I talked a lot in school about going to college for journalism to learn how to write but as is often the case in dreams life got in the way and I changed course. I had been working in kitchens to make money to buy the great weed I mentioned when a thought occurred to me. I finally realized it would behoove me in my life to have a career so I went to culinary school and embarked on a gastronomic journey to find my culinary Zen. It was really the only thing I was good at but as it turned out I was really really good at it. I was working my way up to become a chef when I met an established chef who would become my mentor. Chef Patrick was a cutting edge French chef who was poised at the helm of the kitchen during the New York City culinary renaissance period. Food was beginning to change and long standing cornerstones of culinary traditions were being stretched and tested. No longer were parsley and watercress the only garnishes, imagination ruled the day. Red wine with fish and foods such as grilled grapes and goat cheese salad replaced the tried and true recipes that had worked well for over a century. Sorry Mr. Escoffier, but its time to move over and let the youth of culinary communities take over and deconstruct the classics. Cultures of foods were clashing and mashing and a slew of new creations appeared in top restaurants around the world. It was the ideal time for me, chefs were now coloring outside the lines, adding things, and painting purple trees and green suns in their dishes. Patrick taught me how to take my passion to write and inject that creative flow into my cooking.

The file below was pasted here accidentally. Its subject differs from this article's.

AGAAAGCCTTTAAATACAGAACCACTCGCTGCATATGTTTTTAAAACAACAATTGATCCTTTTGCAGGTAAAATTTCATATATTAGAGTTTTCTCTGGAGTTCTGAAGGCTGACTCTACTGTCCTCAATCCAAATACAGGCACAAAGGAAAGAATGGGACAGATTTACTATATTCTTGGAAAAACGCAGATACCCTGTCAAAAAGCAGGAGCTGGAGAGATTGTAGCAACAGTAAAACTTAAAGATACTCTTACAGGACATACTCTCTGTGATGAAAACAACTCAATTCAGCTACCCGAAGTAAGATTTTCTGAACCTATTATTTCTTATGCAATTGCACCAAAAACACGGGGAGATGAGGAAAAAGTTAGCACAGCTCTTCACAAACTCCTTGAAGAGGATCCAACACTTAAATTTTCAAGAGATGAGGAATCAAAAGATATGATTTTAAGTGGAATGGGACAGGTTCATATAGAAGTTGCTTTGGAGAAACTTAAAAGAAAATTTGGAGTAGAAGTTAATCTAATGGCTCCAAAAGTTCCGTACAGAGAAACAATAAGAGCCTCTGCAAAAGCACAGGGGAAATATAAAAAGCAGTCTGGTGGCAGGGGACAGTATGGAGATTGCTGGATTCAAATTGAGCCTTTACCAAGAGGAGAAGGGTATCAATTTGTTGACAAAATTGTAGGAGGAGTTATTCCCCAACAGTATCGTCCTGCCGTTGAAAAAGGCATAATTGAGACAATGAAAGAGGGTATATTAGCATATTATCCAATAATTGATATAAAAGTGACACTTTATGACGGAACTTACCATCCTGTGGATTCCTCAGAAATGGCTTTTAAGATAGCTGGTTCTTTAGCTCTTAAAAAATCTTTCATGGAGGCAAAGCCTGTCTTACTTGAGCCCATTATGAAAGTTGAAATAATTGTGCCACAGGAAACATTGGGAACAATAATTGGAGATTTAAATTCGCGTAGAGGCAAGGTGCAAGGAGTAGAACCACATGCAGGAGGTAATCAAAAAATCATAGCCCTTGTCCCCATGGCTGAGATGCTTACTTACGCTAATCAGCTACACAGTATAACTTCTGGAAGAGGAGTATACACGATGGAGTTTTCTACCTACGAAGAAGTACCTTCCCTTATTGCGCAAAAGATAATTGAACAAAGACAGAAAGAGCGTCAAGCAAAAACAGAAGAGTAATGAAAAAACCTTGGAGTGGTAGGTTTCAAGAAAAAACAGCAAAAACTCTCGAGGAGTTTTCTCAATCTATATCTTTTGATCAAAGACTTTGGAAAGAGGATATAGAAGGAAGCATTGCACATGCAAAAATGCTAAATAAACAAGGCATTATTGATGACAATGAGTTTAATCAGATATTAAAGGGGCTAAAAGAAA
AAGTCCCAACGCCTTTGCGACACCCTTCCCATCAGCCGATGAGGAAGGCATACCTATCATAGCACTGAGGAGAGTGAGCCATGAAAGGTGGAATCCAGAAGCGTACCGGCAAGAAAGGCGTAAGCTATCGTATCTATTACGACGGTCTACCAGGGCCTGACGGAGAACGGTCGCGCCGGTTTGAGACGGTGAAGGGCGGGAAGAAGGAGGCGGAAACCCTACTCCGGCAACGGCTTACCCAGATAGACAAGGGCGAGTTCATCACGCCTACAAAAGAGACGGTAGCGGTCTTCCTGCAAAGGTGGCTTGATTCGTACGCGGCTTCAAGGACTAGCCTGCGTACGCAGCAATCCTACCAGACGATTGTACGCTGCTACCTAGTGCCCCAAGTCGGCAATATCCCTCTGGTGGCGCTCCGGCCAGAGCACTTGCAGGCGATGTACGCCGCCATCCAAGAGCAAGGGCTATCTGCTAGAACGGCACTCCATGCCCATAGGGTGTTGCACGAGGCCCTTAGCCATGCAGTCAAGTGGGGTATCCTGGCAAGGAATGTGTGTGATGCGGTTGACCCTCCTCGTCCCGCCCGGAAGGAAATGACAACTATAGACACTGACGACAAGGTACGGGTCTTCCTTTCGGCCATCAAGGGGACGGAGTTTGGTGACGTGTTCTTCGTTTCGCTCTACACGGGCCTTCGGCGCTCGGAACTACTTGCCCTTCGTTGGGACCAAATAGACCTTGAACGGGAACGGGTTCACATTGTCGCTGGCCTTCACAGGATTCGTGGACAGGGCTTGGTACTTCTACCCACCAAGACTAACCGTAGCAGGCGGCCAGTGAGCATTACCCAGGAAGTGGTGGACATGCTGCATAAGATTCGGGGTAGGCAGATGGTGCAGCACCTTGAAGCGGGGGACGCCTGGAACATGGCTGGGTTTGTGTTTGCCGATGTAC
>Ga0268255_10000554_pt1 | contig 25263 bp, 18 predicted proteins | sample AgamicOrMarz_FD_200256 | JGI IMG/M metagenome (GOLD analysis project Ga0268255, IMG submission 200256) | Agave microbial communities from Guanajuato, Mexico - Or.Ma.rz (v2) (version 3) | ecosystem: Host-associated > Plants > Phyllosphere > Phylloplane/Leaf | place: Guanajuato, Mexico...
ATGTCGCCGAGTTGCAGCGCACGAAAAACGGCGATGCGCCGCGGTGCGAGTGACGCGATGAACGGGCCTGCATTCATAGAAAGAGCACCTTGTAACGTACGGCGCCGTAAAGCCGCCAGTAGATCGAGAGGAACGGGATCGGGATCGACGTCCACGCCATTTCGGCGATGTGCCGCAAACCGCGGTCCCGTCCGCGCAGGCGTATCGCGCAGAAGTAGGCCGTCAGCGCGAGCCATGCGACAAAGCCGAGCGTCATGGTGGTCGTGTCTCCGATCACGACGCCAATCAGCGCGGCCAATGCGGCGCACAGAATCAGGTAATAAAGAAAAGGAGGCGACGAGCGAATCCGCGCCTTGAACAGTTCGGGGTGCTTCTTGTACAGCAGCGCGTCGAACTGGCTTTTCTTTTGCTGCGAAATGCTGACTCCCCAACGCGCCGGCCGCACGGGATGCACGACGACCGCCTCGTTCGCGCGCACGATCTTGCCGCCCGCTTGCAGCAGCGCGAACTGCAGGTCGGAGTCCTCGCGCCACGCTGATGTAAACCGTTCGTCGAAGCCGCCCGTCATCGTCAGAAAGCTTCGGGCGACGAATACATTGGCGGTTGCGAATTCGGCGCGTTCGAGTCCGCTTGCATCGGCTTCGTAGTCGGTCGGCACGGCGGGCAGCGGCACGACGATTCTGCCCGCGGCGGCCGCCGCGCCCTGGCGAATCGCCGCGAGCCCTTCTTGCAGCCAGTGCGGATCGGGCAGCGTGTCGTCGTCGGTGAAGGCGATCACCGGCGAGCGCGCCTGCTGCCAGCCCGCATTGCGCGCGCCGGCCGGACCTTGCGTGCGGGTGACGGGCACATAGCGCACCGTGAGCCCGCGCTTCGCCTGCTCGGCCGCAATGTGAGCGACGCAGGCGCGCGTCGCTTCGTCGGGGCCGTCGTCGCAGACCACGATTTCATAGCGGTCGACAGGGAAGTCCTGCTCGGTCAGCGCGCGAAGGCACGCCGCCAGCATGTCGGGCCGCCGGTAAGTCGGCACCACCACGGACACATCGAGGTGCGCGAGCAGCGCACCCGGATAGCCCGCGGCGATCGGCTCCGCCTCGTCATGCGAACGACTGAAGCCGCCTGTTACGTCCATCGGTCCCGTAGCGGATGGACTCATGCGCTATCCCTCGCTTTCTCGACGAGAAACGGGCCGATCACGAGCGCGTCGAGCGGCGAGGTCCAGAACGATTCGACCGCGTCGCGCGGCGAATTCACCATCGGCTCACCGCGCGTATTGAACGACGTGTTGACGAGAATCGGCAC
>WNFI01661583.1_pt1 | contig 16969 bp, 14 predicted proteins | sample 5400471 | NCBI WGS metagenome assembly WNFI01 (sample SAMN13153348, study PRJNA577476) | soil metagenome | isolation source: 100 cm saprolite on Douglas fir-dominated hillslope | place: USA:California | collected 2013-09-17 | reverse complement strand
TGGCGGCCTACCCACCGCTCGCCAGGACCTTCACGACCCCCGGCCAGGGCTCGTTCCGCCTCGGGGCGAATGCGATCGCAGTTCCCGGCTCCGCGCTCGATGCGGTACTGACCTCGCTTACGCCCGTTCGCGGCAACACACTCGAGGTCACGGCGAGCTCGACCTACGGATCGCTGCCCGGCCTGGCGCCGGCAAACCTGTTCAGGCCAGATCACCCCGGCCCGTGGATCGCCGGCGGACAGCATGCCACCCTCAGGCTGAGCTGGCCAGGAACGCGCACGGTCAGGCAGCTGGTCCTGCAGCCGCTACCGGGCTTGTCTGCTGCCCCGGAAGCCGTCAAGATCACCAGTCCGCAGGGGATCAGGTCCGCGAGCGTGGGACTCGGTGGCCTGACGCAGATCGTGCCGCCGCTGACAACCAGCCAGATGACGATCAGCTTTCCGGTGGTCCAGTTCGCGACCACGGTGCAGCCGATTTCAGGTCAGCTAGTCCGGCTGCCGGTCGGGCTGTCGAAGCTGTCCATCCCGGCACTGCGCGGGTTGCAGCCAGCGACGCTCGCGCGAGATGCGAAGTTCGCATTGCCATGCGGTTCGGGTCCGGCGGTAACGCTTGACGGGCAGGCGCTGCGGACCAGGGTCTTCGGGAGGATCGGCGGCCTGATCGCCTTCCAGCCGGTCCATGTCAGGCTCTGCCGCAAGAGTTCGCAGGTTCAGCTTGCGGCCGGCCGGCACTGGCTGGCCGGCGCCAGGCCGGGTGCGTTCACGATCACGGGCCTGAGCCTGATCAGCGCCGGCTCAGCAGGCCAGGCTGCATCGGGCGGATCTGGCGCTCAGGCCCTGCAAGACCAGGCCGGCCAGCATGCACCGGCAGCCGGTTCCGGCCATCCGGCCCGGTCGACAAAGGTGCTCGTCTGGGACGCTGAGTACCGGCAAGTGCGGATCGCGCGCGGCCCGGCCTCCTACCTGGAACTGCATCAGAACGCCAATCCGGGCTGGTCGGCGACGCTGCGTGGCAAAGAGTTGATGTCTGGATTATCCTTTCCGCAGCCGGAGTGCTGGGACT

I approached cooking the same way I approach writing. I see ingredients, colors textures smells and tastes and rearrange them to create biodegradable art that tantalizes all five of the senses. I know different ways to alter them and I pair them with other ingredients by my feeling not by a cookbook. I just imagine how different things would work together and instinctively know the right ratio or combo. Much like the writing. I see words, I know how to use them and what they mean, but its up to me to choose the ones I want and arrange them how I like to get across the feeling I want to share. Maybe it’s a concept to convey, maybe it’s a moral I want to impart, or maybe I just hope to elicit an emotion from anyone who reads it or tastes it. I don’t write what I know, I write what I feel. The truth is as much as I would enjoy reaching a wide audience I’m happy and grateful for the few people who take the time out to share the energy along with me. As a chef cooking was my Zen, but now as I no longer compete with young chefs but have my own little food niche, I have more time to focus on my first passion, my true Zen, writing.PEACE